Yesterday the Spanish people went to the polls and the result shook Spain. Mariano Rajoy’s People’s Party lost their parliamentary majority but more importantly the two-party system of Spain collapsed spectacularly. The rise of new political parties that oppose the political consensus of Madrid and the orthodoxy of the Eurozone have had a significant impact on the electoral landscape.
The results of the Senate elections were largely the same as before, so the caveat to this would be that the People’s Party still has a majority in the Senate, which would make any left-wing progress more difficult. Nevertheless the elections to the Congress of Deputies illustrates that the era of two-party rule in Spain has ended. This point is proven by the fact that both the ruling People’s Party and PSOE, the main opposition party, had a noticeable drop in seats and vote share.
The People’s Party, the governing centre-right party, took 28.72% of the vote, winning 123 seats. PSOE, the centre-left opposition, took 22,01%, winning 90 seats. Podemos, a populist left-wing party that didn’t exist two years ago, took 69 seats with 20.66% of the vote. The Ciudadanos, a broadly liberal party that was founded in 2006, won 40 seats with 13.93% of the vote. The remaining 28 seats were won by other parties including a left-wing electoral coalition and an assortment of separatist parties including the ERC, a left-wing Catalan nationalist party.
Why is this important result important, and what does it mean? This result is significant as the electoral arithmetic do not favour the People’s Party; the only group that would realistically go into coalition with Mariano Rajoy’s deputies is the Ciudadanos however this party have campaigned on tackling corruption. Although Rajoy’s party is not synonymous with corruption, corruption is widely thought to be affiliated with senior figures in the People’s Party. Because of this it is likely that the next government will be influenced by the anti-austerity party Podemos.
Because of the reality of the result, a role for Podemos in the next government is almost guaranteed. This is what is so significant. The Eurozone leaders, including heads of state and leaders of the ECB, treated Greece very badly. For people who are knowledgeable in the field of finance, the question becomes why the chose to do so? The answer was simple: contagion. Not economic contagion, political contagion.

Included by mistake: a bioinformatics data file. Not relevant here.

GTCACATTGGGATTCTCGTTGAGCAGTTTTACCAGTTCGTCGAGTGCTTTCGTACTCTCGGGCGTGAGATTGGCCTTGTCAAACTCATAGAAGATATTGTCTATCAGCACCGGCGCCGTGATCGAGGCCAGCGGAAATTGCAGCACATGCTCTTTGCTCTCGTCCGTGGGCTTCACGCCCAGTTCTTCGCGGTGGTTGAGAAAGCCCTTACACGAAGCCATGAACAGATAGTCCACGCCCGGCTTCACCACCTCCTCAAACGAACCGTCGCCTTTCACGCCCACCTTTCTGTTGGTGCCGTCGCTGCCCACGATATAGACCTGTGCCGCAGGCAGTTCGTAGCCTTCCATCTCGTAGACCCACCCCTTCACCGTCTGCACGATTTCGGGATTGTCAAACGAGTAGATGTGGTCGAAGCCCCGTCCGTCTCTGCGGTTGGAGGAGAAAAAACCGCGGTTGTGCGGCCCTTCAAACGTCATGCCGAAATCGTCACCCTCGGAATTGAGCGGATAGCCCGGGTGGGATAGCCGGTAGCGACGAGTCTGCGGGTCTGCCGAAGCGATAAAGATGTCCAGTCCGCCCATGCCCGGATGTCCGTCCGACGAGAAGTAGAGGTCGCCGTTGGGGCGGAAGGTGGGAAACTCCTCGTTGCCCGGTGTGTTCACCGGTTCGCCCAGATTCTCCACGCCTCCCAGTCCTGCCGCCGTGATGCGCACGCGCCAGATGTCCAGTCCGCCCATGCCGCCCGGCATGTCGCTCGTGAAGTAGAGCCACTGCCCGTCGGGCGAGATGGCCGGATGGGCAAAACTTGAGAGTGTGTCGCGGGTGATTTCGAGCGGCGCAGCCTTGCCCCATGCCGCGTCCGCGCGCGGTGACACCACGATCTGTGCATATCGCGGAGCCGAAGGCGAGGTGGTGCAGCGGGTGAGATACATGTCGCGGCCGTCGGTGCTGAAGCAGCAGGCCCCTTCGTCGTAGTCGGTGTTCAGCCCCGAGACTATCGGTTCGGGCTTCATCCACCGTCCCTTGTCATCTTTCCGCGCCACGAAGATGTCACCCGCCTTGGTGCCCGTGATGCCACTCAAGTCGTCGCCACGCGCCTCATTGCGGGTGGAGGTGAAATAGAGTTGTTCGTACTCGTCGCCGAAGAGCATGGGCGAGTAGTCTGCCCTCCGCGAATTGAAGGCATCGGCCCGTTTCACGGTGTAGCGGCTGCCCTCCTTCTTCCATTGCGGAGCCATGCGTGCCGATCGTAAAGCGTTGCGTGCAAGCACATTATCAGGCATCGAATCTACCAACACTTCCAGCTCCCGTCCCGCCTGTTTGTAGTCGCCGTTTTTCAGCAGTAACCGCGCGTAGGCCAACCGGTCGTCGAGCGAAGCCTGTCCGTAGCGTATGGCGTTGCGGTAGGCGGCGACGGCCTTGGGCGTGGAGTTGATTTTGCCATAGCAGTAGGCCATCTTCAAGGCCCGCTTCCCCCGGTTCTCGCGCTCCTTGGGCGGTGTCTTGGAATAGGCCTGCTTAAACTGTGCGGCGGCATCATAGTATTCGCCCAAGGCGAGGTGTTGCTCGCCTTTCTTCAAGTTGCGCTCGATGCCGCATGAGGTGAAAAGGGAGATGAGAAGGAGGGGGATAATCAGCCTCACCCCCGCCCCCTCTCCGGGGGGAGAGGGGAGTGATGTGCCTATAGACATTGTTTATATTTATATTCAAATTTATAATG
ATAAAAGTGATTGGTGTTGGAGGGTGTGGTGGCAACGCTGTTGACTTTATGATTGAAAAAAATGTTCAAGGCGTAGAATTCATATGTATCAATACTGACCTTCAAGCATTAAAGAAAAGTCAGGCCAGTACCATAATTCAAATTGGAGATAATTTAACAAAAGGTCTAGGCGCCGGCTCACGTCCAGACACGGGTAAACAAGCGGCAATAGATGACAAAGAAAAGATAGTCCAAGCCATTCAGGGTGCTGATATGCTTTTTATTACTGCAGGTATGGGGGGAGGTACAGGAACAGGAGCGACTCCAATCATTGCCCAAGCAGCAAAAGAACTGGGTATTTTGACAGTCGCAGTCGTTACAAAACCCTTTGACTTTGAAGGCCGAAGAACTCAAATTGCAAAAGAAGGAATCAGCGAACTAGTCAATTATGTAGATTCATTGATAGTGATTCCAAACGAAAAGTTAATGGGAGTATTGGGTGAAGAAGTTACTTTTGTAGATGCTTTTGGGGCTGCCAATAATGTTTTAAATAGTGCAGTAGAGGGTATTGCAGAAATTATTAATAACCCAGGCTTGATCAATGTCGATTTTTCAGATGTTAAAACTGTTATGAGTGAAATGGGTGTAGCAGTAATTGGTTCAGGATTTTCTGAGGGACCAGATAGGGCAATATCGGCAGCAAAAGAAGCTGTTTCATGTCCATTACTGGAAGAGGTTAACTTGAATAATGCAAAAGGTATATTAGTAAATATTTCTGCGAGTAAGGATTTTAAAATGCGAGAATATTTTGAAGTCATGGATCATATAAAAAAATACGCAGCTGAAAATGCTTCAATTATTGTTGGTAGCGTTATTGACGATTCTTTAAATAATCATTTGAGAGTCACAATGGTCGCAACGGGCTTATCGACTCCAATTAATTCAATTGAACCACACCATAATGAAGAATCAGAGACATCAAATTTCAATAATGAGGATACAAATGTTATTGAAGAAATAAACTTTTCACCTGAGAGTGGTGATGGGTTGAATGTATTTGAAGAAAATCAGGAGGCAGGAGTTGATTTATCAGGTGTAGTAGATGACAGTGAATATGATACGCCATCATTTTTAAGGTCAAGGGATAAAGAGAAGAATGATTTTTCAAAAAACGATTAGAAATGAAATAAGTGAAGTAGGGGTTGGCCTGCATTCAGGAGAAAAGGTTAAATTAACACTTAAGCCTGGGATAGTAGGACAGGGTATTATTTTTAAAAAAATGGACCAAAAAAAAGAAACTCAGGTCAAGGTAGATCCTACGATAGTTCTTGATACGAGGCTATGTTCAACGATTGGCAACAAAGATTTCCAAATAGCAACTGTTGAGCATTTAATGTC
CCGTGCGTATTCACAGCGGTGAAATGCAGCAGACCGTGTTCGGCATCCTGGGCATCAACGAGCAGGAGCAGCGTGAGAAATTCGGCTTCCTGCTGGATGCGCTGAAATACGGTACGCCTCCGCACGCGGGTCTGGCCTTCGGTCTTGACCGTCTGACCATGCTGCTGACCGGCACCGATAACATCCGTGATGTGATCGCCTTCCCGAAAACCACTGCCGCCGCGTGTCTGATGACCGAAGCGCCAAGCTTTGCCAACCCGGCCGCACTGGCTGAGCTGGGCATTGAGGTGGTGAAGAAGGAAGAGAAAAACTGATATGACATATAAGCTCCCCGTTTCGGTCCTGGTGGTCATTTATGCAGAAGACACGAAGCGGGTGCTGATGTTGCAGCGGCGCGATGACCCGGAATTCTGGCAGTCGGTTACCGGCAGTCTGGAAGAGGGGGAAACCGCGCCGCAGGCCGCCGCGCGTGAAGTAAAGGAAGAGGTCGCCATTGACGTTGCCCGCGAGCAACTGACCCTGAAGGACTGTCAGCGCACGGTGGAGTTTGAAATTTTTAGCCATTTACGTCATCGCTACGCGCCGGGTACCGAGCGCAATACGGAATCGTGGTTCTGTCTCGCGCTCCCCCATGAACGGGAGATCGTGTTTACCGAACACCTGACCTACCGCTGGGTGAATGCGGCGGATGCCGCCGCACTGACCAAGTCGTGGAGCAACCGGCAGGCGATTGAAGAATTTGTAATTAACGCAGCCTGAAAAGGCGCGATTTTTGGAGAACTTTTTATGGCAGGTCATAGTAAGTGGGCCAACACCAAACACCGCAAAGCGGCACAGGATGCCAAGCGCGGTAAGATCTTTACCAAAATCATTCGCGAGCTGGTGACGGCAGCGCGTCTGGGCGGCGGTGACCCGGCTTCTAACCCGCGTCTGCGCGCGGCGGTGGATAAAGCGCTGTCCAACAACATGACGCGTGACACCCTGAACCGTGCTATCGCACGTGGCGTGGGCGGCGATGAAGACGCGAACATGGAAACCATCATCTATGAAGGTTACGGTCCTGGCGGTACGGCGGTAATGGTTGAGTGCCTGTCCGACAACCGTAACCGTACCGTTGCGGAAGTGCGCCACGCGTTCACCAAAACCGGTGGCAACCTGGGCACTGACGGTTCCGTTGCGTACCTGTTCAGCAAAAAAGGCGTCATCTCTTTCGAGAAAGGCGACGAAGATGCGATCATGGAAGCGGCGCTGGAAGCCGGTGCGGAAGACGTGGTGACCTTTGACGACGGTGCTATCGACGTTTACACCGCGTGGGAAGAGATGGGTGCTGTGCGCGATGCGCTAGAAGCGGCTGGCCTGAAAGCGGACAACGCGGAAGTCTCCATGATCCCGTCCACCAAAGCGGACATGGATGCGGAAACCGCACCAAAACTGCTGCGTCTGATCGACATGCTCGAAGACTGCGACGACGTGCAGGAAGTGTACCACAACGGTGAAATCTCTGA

The ECB and the Eurozone is run by a group of neo-liberal capitalists and the European Parliament is dominated by people who also agree with this ideology. The harsh treatment of Greece was to punish the Greek people into submission, and also to send a message to other countries that may flirt with anti-austerity parties. Spain has ignored this warning and the anti-austerity movement has more supporters within the Eurozone.
Spain, as Podemos leader Pablo Iglesias has pointed out, has a very different economic situation to that of Greece, and its relationship to the Eurozone is also different. Spain is the fourth largest Eurozone economy and as a result the French and the Germans cannot be as harsh with Spain because their economic performance is more reliant on Spain than it is on Greece. Spain can now be a positive force to reform Europe and the Eurozone to be more focussed on the people’s needs rather than those of corporations and financial institutions.
The Spanish elections have marked another change in the political dynamics of Europe. Centre-right parties in countries that have had austerity inflicted upon them are falling from power and leftists arguing that it can be different are gaining ground. The next stop for this movement would be in Ireland where Sinn Féin’s rising popularity and the decline of the Labour Party could mean that the party may have the balance of power in any post-election negotiations. We can only hope that this result in Spain spurs own our comrades in Ireland and elsewhere so that we can build an EU that puts the welfare of the citizenry ahead of capitalistic gain.